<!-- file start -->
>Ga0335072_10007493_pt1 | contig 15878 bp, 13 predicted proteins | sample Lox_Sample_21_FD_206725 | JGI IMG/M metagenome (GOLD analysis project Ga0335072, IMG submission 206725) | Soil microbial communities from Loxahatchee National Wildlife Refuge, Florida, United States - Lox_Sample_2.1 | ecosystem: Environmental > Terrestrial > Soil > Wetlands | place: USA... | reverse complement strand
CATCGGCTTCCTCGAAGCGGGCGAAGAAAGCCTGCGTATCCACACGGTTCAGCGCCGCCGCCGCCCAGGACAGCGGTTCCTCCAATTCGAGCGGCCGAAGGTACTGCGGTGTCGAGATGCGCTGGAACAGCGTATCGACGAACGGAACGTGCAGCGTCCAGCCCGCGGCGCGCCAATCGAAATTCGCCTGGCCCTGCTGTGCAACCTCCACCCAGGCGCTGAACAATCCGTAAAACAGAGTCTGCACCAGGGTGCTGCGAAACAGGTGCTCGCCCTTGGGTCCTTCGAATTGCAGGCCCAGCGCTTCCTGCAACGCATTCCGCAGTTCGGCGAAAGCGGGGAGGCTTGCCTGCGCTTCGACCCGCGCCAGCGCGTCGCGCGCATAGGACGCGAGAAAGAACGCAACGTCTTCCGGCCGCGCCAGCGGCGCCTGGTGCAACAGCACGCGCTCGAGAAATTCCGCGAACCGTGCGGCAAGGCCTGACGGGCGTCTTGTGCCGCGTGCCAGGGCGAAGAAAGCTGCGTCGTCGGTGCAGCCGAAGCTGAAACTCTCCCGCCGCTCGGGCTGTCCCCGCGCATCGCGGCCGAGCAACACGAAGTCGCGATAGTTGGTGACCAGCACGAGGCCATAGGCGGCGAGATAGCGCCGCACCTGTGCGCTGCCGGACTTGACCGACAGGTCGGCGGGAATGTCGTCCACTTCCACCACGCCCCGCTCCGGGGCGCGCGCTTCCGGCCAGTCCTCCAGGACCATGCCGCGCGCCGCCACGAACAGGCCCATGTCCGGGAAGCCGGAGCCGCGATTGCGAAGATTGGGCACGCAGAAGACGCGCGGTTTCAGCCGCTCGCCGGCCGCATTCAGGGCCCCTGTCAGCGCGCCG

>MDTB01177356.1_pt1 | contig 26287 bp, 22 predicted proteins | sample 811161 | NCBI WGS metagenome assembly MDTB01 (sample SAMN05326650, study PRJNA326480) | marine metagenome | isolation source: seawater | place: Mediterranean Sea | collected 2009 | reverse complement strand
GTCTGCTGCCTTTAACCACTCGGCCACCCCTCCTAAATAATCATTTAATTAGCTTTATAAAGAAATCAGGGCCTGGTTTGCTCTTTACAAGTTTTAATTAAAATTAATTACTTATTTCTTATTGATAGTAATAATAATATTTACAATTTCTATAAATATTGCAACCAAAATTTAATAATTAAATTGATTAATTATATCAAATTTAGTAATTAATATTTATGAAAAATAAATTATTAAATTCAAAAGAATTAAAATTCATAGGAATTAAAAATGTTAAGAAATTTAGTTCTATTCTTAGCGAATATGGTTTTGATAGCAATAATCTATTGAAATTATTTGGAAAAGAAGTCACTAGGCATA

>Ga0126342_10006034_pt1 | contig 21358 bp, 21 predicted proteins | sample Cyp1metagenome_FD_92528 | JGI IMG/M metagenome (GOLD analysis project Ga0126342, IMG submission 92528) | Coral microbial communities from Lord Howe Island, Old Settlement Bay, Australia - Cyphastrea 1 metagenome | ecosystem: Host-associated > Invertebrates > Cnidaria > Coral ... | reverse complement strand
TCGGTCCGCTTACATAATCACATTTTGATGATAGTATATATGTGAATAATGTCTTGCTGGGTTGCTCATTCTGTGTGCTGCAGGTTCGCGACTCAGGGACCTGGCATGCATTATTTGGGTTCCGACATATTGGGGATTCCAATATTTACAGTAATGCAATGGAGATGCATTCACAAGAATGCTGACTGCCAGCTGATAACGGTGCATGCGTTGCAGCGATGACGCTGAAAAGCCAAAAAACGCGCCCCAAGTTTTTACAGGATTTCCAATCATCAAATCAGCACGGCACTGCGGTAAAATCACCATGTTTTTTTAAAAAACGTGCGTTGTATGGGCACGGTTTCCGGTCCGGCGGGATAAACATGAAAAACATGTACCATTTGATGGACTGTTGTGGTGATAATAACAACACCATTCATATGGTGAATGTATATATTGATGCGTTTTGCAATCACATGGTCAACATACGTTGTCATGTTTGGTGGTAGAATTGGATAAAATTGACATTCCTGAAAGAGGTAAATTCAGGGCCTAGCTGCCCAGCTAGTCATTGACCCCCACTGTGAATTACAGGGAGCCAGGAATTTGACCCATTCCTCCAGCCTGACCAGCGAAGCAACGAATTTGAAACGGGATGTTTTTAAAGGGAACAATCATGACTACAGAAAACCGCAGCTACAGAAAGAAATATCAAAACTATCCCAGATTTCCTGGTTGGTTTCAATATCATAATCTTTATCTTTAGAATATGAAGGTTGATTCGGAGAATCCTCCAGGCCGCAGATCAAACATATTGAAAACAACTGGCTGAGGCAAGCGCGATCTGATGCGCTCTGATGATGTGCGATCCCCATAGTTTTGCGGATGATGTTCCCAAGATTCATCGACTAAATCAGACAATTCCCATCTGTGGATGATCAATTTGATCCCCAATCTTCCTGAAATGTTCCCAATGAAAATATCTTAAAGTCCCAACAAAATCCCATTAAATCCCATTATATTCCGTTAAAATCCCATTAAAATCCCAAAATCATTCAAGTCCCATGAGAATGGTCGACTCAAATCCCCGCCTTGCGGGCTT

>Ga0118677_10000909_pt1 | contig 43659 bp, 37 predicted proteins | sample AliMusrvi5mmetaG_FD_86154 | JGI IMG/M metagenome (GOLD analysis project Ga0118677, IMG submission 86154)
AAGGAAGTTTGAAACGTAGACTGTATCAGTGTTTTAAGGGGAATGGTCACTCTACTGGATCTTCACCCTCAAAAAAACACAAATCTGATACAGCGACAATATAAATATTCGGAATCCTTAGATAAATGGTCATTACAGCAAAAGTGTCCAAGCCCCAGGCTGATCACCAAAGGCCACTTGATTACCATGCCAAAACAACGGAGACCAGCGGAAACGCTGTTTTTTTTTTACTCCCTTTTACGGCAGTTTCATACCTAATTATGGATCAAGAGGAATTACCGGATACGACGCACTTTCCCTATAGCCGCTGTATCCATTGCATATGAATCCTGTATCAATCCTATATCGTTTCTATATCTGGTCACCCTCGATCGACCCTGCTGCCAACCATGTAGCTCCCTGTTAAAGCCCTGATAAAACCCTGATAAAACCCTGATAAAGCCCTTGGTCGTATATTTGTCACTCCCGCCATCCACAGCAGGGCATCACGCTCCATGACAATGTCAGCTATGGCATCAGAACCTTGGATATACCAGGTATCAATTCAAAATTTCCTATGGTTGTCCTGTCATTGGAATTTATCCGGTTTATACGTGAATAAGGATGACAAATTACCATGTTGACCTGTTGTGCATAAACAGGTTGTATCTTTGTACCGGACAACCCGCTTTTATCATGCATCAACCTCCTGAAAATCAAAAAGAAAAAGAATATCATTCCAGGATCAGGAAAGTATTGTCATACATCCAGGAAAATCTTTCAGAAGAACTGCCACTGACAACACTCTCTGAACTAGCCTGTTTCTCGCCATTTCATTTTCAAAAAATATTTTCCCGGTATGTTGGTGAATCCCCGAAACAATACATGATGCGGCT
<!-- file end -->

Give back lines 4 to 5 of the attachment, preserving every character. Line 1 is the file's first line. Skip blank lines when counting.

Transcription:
GTCTGCTGCCTTTAACCACTCGGCCACCCCTCCTAAATAATCATTTAATTAGCTTTATAAAGAAATCAGGGCCTGGTTTGCTCTTTACAAGTTTTAATTAAAATTAATTACTTATTTCTTATTGATAGTAATAATAATATTTACAATTTCTATAAATATTGCAACCAAAATTTAATAATTAAATTGATTAATTATATCAAATTTAGTAATTAATATTTATGAAAAATAAATTATTAAATTCAAAAGAATTAAAATTCATAGGAATTAAAAATGTTAAGAAATTTAGTTCTATTCTTAGCGAATATGGTTTTGATAGCAATAATCTATTGAAATTATTTGGAAAAGAAGTCACTAGGCATA

>Ga0126342_10006034_pt1 | contig 21358 bp, 21 predicted proteins | sample Cyp1metagenome_FD_92528 | JGI IMG/M metagenome (GOLD analysis project Ga0126342, IMG submission 92528) | Coral microbial communities from Lord Howe Island, Old Settlement Bay, Australia - Cyphastrea 1 metagenome | ecosystem: Host-associated > Invertebrates > Cnidaria > Coral ... | reverse complement strand